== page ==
Academic journal article Lilith: A Feminist History Journal

'The German Woman Has the Inner Energy to Work for Germanness': Race, Gender and National Socialism in Interwar Australia. (1)

Academic journal article Lilith: A Feminist History Journal

'The German Woman Has the Inner Energy to Work for Germanness': Race, Gender and National Socialism in Interwar Australia. (1)

Article excerpt

On 10 November 1933, a meeting was held at the German Consulate in Sydney to discuss the founding of a newspaper to be called The Kangaroo. This title may have alluded to D.H. Lawrence's similarly named 1923 novel, Kangaroo, which explored the possibility of fascism in interwar Australia. It is also feasible that a deliberately Australian tone was being attempted with the symbol of the kangaroo in order also to gain the notice and the sympathies of nationalistically minded Anglo-Celtic Australians who might eventually support Germany over Britain, or at least weaken the profound Anglocentrism of interwar Australia. It is similarly possible that the kangaroo, as it was indeed used on the cover of Die Brucke (The Kangaroo's ultimate incarnation) from 1934 to 1939, could be made into an appropriate symbol, hopping between Australia and Germany. Finally, and most probably, given Die Brucke's abiding leitmotif, the name may have been chosen to set a comfortingly familiar and appealing tone for a newspaper which, from its inception, was to confront its essentially assimilated German-Australian audience with increasingly inflammatory material sourced mainly from a nation with which Australia had had, at best, a difficult recent past.

Dr Rudolf Asmis, the German Consul-General to Australia from 1932 until 1939, presided over the Kangaroo meeting. Asmis was primarily driven by a desire to reverse what he perceived as the deterioration of German-Australian Deutschtum (Germanness). What the predominant character of this renewed Germanness would be was made clear when 2,900 [pounds sterling] was wired from Nazi Germany to Australia for the establishment of the new publication. Earlier that year Asmis had founded, in the name of the Nazi government, the umbrella organisation the Bund des Deutschtums in Australien und Neuseeland (the League of Germandom in Australia and New Zealand) and, along with the German-Australian Chamber of Commerce, formed German-Australian Publications. (2) A weekly newspaper would be a key vehicle to spread a rejeuvenated, Nazified Deutschtum. The name Die Brucke was eventually chosen over The Kangaroo, presumably both for its paradoxically conciliatory ('The Bridge') yet also deliberately German focus (as opposed to appealing too much to Anglo-Celtic Australians and taking the editorial focus away from that of their main target: the German-Australian community), and also given the existence of an identically titled publication of similar political persuasion in the United States. Die Brucke's first Australian issue appeared on 24 February 1934. (3)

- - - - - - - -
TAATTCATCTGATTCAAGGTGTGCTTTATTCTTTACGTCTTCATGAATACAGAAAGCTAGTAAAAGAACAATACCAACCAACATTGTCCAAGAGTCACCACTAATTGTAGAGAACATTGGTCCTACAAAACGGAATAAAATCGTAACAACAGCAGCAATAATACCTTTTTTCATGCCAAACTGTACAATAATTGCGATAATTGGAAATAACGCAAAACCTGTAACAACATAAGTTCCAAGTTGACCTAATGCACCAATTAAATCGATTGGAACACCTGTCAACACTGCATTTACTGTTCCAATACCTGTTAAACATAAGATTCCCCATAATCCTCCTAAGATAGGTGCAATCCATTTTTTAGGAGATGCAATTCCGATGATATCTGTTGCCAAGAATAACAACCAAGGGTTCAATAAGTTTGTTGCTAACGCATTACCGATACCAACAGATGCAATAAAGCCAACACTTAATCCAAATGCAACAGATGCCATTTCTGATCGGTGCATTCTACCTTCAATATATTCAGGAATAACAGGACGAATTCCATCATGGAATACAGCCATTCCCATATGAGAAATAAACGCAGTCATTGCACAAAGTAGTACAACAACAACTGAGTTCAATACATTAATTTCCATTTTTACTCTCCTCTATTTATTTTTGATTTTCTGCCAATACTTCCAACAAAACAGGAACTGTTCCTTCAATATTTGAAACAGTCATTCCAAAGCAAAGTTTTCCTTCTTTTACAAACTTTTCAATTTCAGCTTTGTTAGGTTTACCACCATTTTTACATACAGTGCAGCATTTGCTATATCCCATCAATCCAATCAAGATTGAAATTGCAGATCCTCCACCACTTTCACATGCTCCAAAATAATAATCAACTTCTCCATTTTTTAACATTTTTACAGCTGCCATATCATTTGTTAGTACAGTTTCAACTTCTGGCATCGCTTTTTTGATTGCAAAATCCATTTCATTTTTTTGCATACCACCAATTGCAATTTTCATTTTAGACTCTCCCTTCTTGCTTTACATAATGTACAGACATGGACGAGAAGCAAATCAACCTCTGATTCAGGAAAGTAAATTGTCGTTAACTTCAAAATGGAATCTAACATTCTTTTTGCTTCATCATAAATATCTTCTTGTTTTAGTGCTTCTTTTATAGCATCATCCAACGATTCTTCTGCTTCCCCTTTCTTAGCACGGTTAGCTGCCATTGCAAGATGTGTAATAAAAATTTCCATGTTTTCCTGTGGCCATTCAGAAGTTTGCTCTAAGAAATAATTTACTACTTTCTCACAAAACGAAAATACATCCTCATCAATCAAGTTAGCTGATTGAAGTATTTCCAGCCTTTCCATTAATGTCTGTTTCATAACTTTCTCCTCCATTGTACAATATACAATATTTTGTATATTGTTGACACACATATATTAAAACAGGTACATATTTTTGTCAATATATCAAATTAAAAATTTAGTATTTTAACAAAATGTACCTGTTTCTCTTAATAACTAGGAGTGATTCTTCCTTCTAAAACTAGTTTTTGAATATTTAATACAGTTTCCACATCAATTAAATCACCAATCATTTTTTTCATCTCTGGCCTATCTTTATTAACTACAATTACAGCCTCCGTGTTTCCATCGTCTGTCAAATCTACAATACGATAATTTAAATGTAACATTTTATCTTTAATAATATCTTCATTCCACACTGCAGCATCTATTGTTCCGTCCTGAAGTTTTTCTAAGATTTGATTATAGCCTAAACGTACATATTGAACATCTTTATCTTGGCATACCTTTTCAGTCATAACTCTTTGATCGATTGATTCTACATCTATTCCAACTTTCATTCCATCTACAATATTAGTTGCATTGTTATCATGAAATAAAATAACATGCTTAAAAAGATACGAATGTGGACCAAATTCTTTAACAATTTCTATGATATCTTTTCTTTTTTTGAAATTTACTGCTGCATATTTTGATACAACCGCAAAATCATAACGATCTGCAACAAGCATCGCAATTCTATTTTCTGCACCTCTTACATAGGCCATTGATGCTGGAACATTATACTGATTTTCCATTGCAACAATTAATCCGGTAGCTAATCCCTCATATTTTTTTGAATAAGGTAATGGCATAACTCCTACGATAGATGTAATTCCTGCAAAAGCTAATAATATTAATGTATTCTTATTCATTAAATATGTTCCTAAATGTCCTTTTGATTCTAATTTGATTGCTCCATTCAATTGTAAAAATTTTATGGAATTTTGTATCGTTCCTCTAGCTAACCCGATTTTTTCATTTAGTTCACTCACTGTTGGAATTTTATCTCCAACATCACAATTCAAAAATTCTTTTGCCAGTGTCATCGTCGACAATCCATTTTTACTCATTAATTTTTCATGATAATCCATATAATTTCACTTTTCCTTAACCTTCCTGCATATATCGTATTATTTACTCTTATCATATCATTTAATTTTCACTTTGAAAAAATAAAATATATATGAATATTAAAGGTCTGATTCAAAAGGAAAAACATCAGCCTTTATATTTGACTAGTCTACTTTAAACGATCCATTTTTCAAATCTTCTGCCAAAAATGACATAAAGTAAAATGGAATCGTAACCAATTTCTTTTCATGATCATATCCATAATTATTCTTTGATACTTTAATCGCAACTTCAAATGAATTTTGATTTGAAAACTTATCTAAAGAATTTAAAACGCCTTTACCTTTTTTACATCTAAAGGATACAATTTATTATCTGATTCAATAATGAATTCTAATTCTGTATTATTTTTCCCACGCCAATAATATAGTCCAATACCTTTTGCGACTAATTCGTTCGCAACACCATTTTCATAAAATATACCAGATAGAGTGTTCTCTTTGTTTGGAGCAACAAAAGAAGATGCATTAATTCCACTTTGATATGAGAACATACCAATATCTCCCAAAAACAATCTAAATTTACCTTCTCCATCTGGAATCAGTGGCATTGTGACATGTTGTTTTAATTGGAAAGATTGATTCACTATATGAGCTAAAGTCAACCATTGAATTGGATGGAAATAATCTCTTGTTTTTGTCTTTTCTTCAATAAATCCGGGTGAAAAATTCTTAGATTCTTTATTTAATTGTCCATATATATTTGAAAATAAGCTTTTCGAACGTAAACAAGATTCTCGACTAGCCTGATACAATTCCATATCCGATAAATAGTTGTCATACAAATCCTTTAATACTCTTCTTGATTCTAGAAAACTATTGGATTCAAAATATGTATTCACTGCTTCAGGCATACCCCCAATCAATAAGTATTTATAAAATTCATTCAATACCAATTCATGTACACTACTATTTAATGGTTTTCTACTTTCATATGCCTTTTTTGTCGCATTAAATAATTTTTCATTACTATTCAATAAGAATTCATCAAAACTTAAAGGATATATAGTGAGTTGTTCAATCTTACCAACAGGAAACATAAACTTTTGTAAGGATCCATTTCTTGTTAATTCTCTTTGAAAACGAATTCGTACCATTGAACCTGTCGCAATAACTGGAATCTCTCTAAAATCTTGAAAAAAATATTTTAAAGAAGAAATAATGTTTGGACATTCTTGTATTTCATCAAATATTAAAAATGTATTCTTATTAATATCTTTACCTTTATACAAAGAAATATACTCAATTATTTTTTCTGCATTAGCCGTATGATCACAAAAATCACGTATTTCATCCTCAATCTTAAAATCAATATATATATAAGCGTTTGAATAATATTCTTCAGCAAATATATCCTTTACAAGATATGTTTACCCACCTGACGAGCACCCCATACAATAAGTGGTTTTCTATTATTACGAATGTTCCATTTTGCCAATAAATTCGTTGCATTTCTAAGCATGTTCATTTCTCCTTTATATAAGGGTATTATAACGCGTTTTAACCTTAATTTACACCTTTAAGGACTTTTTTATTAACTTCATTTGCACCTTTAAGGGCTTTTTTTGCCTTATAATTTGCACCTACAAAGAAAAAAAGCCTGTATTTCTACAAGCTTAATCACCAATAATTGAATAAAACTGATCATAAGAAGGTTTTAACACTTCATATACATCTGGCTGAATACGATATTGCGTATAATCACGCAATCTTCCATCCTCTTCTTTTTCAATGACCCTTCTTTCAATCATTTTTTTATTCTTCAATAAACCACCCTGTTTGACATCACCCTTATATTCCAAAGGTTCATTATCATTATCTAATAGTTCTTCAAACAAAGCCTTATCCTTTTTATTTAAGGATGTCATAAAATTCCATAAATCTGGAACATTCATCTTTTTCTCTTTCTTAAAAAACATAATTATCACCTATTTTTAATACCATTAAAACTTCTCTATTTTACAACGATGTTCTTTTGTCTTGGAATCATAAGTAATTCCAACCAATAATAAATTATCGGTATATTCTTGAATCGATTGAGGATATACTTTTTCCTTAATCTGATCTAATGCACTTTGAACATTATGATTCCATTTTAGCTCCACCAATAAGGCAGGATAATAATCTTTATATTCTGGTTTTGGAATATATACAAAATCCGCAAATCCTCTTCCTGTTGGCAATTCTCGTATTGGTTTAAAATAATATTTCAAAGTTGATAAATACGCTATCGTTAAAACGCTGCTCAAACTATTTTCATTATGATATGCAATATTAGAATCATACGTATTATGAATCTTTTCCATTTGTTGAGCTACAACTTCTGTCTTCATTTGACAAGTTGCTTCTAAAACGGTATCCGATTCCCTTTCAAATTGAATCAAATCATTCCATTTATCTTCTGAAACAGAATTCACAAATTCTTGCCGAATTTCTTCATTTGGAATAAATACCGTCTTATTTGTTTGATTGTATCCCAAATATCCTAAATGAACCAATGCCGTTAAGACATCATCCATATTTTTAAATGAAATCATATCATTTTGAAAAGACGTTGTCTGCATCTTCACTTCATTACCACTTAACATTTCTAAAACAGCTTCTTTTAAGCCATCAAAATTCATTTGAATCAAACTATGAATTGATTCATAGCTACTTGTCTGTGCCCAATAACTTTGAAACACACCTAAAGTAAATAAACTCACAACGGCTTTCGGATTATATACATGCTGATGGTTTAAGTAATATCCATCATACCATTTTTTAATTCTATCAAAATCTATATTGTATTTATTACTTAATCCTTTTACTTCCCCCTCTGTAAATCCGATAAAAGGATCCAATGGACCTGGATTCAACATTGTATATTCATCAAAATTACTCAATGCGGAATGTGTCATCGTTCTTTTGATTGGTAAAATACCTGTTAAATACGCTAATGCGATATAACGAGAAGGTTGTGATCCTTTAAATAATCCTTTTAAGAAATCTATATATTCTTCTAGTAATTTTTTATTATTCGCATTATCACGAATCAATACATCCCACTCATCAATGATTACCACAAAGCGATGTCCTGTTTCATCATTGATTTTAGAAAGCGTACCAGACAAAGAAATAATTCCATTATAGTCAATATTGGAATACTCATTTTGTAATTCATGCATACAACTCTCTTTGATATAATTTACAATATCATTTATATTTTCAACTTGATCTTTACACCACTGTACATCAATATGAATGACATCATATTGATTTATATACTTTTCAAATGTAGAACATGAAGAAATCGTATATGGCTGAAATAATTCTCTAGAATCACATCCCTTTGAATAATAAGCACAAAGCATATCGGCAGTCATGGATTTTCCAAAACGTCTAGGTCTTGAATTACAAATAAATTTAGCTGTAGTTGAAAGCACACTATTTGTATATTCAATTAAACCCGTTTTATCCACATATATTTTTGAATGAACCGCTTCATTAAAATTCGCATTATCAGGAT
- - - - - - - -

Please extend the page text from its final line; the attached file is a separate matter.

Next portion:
The Australian authorities recognised that Die Brucke was

   [t]he organ used most for the dispensing and distribution of [Nazi]
   propaganda amongst Australian people as well as National Germans,
   persons of German descent and Germans who have adopted British
   nationality. (4)

In short, Die Brucke became, in many ways, 'the official German paper' in interwar Australia. (5) It sought to:

   draw the German people of Australia and New Zealand closer together
   by strengthening the bonds between them and to act as a bridge not
   only between Germany and Australia and New Zealand but also between
   the people of German descent and the people of German nationality
   in these countries. (6)

Yet pride in the distinctively German, or, indeed, even identification with overt Germanness, had become an increasing rarity in interwar Australia--or at least had been forcibly submerged--due to Australia's especially vociferous postwar Germanophobia. Any version of National Socialism which would be applicable to Australia's German community would have to be carefully presented. Dr Asmis recognised this. Nazism in Australia should not excite the ire of the authorities, he reasoned, lest bans on the Party ensue and '[t]he great majority of German-Australians ... would creep back into their mouseholes . …

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